After a person with an SCI is stabilized, treatment is often focused on preventing further damage to the spinal cord. The goal of this treatment is to minimize secondary complications; unfortunately, there is no way to restore the function that has been lost. Research in this field, however, offers hope that some day we may be able to slow down or reverse the effects of SCI.
Neuroprotective therapies aim to stop or reduce the body’s immediate responses to the injury that may cause further spinal cord damage (i.e. swelling).
Surgery may also be used to stabilize the spine and prevent additional damage caused by moving the bones/vertebrae in the injured area.
Immediate treatment after an SCI can help reduce overall disability and improve life expectancy.
As a result of the injury, your body experiences a cascade of events that cause further damage to the spinal cord, including immediate swelling and inflammation. These processes can be reduced through neuroprotective therapies.
Neuroprotective therapies are not a cure. However, they may stop or reduce the body’s immediate responses to injury, preventing further spinal cord damage by limiting secondary injuries. This may allow you to achieve the best possible recovery and lessen the severity of your disability.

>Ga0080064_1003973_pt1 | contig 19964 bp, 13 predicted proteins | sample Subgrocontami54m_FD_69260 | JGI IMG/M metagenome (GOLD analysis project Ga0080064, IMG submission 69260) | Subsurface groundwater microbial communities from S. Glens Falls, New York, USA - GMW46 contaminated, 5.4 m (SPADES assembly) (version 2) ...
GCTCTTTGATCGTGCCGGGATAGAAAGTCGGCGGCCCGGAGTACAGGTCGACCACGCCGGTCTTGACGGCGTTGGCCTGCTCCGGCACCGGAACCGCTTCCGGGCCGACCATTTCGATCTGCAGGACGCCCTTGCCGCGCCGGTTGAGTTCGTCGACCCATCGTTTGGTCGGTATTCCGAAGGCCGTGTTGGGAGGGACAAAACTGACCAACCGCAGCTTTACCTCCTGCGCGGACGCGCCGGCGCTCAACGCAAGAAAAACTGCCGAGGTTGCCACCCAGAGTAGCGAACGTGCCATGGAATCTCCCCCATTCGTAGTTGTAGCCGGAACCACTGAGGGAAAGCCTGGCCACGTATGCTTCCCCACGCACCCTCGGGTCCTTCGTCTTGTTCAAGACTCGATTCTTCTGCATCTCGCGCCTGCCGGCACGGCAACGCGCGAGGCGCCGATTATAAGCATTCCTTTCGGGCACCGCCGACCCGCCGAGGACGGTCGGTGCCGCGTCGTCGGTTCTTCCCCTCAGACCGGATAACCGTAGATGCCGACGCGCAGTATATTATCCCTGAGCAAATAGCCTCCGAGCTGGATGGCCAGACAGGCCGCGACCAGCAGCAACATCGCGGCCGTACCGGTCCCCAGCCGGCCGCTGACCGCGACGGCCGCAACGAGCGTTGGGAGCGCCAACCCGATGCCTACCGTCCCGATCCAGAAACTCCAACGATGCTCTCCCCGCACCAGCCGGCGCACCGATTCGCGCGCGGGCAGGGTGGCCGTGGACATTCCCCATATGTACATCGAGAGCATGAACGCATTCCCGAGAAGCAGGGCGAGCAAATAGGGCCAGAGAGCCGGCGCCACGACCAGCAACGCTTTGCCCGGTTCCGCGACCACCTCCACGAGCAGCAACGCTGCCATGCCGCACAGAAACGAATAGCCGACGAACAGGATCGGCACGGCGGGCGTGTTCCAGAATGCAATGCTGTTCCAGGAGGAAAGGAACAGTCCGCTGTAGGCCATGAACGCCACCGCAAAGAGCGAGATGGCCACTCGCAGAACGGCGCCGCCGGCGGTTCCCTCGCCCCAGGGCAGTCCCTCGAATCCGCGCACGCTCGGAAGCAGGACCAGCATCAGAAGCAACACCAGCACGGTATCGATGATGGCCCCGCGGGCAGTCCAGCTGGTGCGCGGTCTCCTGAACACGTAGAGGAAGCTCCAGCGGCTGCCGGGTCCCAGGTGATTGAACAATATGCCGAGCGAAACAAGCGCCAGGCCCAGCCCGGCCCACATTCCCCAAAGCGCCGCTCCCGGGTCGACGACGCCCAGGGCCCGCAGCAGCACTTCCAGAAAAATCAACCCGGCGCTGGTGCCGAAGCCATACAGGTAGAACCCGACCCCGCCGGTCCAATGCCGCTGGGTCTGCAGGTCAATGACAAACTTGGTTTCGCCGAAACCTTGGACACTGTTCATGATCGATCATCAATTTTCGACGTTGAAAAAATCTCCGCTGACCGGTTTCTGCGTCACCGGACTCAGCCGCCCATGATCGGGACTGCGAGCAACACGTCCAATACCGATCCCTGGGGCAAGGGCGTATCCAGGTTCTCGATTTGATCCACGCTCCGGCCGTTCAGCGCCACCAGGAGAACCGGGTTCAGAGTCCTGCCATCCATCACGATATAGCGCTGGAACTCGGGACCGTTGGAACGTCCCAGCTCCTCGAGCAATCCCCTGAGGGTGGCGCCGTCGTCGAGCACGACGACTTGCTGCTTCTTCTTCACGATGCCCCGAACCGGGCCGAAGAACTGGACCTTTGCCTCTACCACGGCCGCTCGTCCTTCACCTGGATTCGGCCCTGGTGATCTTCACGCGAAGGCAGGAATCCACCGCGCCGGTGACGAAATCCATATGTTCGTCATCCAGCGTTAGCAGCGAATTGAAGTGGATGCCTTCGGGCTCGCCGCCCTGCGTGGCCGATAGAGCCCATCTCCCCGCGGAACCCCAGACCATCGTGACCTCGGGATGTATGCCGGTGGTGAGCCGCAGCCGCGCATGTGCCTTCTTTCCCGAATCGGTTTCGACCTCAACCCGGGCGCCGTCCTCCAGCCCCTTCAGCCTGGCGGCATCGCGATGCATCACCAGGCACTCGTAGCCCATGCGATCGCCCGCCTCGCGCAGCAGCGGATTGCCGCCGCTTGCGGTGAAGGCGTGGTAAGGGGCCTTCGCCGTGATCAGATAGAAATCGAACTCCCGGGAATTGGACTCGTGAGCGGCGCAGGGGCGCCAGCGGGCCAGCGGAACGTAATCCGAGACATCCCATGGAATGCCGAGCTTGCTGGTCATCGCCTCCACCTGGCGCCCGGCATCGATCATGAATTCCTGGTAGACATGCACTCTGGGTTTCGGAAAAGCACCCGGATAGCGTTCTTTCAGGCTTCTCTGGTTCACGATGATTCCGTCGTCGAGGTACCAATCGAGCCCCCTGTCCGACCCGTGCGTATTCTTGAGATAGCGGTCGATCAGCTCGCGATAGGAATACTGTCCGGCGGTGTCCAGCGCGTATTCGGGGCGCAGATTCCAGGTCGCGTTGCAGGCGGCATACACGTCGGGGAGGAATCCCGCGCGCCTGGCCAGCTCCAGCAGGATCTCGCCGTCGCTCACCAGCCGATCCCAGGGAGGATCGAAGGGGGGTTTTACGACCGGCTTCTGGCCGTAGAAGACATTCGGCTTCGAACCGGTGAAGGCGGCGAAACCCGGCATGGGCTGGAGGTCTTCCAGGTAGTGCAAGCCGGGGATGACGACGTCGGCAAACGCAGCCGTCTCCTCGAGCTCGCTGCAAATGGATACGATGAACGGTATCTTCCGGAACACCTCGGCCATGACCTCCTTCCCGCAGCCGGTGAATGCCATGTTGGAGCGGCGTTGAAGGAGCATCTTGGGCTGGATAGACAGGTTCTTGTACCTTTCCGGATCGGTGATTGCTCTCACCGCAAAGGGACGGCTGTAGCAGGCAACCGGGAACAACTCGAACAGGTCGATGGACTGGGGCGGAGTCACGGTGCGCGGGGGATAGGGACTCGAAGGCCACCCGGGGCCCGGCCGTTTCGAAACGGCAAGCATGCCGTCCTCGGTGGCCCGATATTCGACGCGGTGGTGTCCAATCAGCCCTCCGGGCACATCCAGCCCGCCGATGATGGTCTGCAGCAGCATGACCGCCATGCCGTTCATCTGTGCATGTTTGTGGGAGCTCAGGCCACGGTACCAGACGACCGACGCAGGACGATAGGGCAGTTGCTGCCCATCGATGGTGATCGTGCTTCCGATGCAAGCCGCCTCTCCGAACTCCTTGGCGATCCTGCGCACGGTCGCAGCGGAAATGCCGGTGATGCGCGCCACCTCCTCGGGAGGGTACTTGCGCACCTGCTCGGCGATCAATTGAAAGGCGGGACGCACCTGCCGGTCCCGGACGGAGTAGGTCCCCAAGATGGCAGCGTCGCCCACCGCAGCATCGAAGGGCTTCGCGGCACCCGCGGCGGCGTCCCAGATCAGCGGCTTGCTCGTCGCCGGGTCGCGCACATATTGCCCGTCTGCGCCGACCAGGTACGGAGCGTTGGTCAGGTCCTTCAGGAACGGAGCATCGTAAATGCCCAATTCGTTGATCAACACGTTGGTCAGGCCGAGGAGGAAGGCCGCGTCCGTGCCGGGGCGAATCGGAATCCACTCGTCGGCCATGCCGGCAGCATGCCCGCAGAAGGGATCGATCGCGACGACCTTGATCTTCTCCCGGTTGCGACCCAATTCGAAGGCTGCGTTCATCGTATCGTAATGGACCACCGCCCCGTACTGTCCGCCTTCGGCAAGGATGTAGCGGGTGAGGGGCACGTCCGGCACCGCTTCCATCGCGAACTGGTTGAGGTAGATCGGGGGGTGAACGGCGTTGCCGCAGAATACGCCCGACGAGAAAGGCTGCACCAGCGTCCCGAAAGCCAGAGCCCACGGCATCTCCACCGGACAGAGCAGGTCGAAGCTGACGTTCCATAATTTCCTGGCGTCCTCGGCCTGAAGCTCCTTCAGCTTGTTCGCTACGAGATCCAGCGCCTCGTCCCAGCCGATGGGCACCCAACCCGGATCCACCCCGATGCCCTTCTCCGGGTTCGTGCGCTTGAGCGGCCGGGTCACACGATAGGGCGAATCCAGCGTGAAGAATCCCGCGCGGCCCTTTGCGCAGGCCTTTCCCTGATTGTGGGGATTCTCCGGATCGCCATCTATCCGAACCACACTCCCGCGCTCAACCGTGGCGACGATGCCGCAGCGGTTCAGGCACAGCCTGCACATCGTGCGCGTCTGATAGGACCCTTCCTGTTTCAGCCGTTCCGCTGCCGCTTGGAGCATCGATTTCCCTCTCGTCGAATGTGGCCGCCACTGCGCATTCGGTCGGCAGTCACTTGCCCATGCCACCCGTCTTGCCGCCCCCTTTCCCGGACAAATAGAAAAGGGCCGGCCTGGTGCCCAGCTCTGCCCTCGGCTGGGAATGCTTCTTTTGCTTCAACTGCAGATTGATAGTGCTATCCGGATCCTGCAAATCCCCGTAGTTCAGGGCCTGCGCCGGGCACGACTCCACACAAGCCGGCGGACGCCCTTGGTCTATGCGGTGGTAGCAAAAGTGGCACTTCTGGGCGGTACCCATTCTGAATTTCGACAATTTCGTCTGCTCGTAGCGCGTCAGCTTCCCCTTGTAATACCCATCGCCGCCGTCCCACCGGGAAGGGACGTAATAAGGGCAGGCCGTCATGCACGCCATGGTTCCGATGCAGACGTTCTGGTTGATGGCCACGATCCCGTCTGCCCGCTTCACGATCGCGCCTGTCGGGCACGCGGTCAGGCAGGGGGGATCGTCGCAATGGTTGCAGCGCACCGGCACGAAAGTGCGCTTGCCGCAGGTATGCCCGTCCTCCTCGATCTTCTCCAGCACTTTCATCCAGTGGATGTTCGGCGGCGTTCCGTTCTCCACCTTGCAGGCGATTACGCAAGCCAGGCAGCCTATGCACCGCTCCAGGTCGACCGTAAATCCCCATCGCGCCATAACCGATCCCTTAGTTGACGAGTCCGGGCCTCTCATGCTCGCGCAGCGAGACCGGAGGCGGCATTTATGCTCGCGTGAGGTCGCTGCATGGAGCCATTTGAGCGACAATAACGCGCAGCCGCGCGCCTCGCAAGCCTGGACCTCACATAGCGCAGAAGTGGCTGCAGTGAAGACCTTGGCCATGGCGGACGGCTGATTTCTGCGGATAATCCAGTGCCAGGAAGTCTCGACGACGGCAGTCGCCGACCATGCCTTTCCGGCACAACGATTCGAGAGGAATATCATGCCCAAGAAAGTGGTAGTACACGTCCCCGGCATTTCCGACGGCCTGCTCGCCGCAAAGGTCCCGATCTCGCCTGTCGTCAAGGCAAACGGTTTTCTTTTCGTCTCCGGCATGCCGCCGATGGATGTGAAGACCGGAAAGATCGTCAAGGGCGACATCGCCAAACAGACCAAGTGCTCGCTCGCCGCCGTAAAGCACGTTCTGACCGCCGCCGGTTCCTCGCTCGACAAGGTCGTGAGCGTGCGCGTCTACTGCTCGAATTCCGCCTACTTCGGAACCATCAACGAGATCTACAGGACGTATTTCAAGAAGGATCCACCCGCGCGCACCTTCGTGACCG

Because every injury is different, there’s no way to predict how much recovery time or medical treatment someone might need after this type of injury. It depends on the severity of the injury and how far down the spinal cord it occurred.
Some people with a mild-to-moderate SCI may be able to go home after a few weeks in the hospital. They may need periodic follow-ups and physical therapy for some time. Others with severe injuries, however, may require long-term care and rehabilitation, which can sometimes take as long as a year or more.
After sustaining an SCI, you may need various medical procedures to help your body function and minimize complications during recovery. Here are common surgeries and procedures:
Once a patient is medically stable, he or she will meet with a surgeon to make the decision on surgical interventions. Surgery is recommended for many reasons such as removal of bone fragments, foreign objects, blood clots, herniated disks, fractured vertebrae, spinal tumors or anything that appears to be compressing the spine. Surgery to stabilize the spine helps to prevent future pain or deformity.